BuntDB is a fast, embeddable, in-memory key/value database for Go with custom indexing and geospatial support
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README.md

BuntDB
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BuntDB is a low-level, in-memory, key/value store in pure Go. It persists to disk, is ACID compliant, and uses locking for multiple readers and a single writer. It supports custom indexes and geospatial data. It's ideal for projects that need a dependable database and favor speed over data size.

The desire to create BuntDB stems from the need for a new embeddable database for Tile38 and SummitDB.

Features

Getting Started

Installing

To start using BuntDB, install Go and run go get:

$ go get -u github.com/tidwall/buntdb

This will retrieve the library.

Opening a database

The primary object in BuntDB is a DB. To open or create your database, use the buntdb.Open() function:

package main

import (
    "log"

    "github.com/tidwall/buntdb"
)

func main() {
    // Open the data.db file. It will be created if it doesn't exist.
    db, err := buntdb.Open("data.db")
    if err != nil {
        log.Fatal(err)
    }
    defer db.Close()

    ... 
}

It's also possible to open a database that does not persist to disk by using :memory: as the path of the file.

buntdb.Open(":memory:") // Open a file that does not persist to disk.

Transactions

All reads and writes must be performed from inside a transaction. BuntDB can have one write transaction opened at a time, but can have many concurrent read transactions. Each transaction maintains a stable view of the database. In other words, once a transaction has begun, the data for that transaction cannot be changed by other transactions.

Transactions run in a function that exposes a Tx object, which represents the transaction state. While inside a transaction, all database operations should be performed using this object. You should never access the origin DB object while inside a transaction. Doing so may have side-effects, such as blocking your application.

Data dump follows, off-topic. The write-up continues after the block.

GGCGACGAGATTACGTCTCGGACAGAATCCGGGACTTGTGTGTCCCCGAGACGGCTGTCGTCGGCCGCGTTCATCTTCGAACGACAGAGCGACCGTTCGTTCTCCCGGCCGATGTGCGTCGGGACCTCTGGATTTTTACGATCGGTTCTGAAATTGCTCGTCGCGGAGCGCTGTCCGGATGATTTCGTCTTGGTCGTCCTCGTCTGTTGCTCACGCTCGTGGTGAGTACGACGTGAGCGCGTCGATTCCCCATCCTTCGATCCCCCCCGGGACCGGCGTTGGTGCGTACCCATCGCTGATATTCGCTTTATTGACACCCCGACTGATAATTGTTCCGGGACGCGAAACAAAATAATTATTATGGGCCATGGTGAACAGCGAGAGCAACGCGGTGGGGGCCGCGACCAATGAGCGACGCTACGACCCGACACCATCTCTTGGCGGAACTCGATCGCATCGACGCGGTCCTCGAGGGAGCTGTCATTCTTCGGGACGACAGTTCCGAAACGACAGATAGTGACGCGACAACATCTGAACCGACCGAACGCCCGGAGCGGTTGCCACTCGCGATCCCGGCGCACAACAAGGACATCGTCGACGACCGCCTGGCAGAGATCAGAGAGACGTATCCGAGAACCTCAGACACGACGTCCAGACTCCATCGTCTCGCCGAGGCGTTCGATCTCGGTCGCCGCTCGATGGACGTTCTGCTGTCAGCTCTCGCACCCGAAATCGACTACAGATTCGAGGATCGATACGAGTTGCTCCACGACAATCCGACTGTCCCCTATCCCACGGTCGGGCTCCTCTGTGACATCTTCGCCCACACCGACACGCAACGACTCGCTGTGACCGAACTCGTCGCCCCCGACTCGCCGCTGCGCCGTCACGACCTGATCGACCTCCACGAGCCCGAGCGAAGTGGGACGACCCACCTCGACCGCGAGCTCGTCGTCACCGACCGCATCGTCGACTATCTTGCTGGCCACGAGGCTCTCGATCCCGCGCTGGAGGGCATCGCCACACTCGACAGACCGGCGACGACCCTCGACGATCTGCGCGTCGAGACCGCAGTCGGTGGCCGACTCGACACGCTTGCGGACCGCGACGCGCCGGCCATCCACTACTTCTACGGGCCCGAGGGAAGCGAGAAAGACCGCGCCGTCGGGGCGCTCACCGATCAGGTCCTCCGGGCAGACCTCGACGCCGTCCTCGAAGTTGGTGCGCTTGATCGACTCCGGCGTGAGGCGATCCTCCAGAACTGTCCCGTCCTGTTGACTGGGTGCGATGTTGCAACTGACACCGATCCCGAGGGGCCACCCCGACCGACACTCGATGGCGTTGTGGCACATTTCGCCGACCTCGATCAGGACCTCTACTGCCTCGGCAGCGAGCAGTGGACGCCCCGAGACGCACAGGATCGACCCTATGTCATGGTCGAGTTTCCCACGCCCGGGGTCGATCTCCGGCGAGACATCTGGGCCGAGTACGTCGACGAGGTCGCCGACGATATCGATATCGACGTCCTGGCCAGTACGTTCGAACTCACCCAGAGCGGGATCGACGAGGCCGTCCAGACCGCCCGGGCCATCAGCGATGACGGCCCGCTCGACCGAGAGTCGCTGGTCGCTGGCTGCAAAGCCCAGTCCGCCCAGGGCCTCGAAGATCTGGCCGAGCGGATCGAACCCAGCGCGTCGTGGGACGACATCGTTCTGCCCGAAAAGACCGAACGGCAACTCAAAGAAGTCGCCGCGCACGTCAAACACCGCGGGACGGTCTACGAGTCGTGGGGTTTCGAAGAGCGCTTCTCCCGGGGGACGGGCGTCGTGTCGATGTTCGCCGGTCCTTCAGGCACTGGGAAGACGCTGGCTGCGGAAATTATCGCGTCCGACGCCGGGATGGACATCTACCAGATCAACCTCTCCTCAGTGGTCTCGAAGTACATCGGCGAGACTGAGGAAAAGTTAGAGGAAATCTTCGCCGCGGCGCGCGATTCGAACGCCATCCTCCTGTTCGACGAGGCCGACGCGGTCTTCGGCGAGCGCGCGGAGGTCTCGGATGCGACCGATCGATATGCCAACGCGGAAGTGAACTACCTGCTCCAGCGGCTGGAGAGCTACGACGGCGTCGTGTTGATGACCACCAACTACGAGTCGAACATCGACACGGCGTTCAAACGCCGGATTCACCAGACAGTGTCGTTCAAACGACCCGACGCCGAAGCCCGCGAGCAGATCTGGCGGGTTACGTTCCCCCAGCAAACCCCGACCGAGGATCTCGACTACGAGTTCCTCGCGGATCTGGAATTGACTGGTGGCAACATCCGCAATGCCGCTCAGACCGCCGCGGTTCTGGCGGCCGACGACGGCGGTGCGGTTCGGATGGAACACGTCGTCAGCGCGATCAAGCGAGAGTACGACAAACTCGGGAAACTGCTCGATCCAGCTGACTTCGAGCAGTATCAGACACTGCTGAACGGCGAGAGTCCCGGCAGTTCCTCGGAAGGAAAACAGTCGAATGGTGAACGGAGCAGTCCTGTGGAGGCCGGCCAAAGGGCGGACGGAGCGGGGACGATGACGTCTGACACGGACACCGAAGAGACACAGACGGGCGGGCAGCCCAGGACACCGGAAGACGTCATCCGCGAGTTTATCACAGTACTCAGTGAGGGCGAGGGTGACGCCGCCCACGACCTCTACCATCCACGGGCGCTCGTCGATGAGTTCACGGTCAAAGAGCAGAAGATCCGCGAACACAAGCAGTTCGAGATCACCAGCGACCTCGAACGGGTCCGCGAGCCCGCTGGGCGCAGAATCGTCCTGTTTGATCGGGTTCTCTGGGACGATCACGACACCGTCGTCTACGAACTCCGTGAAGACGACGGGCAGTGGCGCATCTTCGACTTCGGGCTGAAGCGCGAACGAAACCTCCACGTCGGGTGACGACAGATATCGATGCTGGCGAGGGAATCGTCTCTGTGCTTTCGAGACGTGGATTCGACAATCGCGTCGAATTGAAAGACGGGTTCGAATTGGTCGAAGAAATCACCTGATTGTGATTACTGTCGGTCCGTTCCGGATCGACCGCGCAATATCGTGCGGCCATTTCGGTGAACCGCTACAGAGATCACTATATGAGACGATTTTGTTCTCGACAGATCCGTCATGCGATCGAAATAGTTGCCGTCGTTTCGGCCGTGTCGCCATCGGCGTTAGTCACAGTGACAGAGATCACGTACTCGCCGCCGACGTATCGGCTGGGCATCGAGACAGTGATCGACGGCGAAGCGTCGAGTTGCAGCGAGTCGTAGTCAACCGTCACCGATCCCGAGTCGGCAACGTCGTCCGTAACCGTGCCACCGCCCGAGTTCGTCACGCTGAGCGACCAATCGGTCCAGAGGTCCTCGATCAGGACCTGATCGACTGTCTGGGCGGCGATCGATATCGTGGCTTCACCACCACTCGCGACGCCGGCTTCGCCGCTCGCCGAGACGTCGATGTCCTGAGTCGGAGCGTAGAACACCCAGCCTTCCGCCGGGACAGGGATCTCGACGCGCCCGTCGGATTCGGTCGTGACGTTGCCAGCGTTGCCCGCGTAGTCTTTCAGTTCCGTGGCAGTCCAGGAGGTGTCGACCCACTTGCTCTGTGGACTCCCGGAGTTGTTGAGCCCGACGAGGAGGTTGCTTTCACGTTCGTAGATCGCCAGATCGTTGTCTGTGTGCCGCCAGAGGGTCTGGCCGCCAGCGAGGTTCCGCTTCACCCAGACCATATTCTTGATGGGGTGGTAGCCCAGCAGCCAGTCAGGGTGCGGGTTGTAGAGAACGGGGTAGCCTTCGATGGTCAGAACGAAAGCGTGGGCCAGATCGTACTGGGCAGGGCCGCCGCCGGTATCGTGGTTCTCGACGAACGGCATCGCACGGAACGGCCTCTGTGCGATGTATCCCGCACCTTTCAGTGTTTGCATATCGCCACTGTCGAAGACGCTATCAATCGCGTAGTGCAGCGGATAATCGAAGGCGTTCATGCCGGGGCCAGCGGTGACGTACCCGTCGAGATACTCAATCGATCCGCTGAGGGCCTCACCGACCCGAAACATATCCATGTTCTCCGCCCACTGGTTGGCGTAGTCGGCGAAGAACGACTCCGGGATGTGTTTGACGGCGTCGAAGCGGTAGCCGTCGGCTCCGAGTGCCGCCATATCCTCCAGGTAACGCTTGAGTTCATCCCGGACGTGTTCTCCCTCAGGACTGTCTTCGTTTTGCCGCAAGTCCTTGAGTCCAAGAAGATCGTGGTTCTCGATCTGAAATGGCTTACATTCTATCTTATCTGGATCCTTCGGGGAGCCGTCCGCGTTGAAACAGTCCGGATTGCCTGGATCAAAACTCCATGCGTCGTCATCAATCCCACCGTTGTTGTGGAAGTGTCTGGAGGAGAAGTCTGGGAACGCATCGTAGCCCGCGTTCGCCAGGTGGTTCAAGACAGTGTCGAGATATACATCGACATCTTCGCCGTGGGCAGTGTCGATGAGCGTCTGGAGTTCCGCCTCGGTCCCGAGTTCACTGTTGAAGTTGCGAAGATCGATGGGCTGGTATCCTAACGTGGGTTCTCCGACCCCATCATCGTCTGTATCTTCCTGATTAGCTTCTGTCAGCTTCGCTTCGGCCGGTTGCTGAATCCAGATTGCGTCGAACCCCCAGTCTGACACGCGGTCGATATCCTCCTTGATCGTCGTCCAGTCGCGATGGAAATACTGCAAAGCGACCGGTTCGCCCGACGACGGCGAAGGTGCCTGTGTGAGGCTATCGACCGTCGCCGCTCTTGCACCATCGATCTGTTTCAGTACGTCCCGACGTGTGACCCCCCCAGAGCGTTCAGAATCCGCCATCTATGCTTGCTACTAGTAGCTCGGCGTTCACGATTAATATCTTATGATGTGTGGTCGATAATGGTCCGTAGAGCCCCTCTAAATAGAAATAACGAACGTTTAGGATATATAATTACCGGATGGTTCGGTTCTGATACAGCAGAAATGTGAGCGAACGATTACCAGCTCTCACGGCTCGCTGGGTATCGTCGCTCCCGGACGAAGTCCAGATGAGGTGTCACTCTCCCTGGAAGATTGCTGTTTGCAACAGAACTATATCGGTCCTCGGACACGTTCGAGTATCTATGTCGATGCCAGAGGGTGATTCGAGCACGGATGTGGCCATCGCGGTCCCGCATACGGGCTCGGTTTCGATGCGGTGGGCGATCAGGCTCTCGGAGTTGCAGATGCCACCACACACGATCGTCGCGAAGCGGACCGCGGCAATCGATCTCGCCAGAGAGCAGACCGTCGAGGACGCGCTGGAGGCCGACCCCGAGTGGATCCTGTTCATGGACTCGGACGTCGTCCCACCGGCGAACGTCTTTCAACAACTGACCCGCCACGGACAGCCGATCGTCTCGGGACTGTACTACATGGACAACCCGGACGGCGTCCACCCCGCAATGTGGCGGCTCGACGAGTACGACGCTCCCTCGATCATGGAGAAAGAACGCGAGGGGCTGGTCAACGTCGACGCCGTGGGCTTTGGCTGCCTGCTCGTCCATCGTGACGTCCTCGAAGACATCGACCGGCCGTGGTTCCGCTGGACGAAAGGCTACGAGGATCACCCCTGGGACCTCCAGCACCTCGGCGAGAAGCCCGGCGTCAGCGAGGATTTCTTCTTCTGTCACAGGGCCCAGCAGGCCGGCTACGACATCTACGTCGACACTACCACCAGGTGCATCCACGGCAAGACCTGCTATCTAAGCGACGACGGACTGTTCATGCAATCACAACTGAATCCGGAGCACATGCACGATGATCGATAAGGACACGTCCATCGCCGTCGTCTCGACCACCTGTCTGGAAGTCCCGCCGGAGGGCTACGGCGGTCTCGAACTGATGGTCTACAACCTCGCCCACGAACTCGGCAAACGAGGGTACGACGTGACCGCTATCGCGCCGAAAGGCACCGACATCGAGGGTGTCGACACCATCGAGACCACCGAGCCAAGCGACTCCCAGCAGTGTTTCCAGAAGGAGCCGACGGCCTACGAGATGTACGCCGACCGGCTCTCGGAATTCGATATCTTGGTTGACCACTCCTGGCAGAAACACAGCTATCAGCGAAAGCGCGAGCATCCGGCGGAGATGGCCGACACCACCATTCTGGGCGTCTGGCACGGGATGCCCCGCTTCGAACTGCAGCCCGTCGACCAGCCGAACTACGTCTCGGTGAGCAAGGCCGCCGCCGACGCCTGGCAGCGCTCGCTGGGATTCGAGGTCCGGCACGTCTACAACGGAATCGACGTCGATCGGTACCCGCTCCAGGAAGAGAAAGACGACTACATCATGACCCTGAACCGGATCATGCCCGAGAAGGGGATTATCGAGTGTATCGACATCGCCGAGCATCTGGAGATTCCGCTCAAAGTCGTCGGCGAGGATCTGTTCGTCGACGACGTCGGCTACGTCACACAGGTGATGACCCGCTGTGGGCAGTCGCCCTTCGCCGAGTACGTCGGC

When a transaction fails, it will roll back, and revert all changes that occurred to the database during that transaction. There's a single return value that you can use to close the transaction. For read/write transactions, returning an error this way will force the transaction to roll back. When a read/write transaction succeeds all changes are persisted to disk.

Read-only Transactions

A read-only transaction should be used when you don't need to make changes to the data. The advantage of a read-only transaction is that there can be many running concurrently.

err := db.View(func(tx *buntdb.Tx) error {
    ...
    return nil
})

Read/write Transactions

A read/write transaction is used when you need to make changes to your data. There can only be one read/write transaction running at a time. So make sure you close it as soon as you are done with it.

err := db.Update(func(tx *buntdb.Tx) error {
    ...
    return nil
})

Setting and getting key/values

To set a value you must open a read/write transaction:

err := db.Update(func(tx *buntdb.Tx) error {
    _, _, err := tx.Set("mykey", "myvalue", nil)
    return err
})

To get the value:

err := db.View(func(tx *buntdb.Tx) error {
    val, err := tx.Get("mykey") 
    if err != nil{
        return err
    }
    fmt.Printf("value is %s\n", val) 
    return nil
})

Getting non-existent values will case an ErrNotFound error.

Iterating

All keys/value pairs are ordered in the database by the key. To iterate over the keys:

err := db.View(func(tx *buntdb.Tx) error {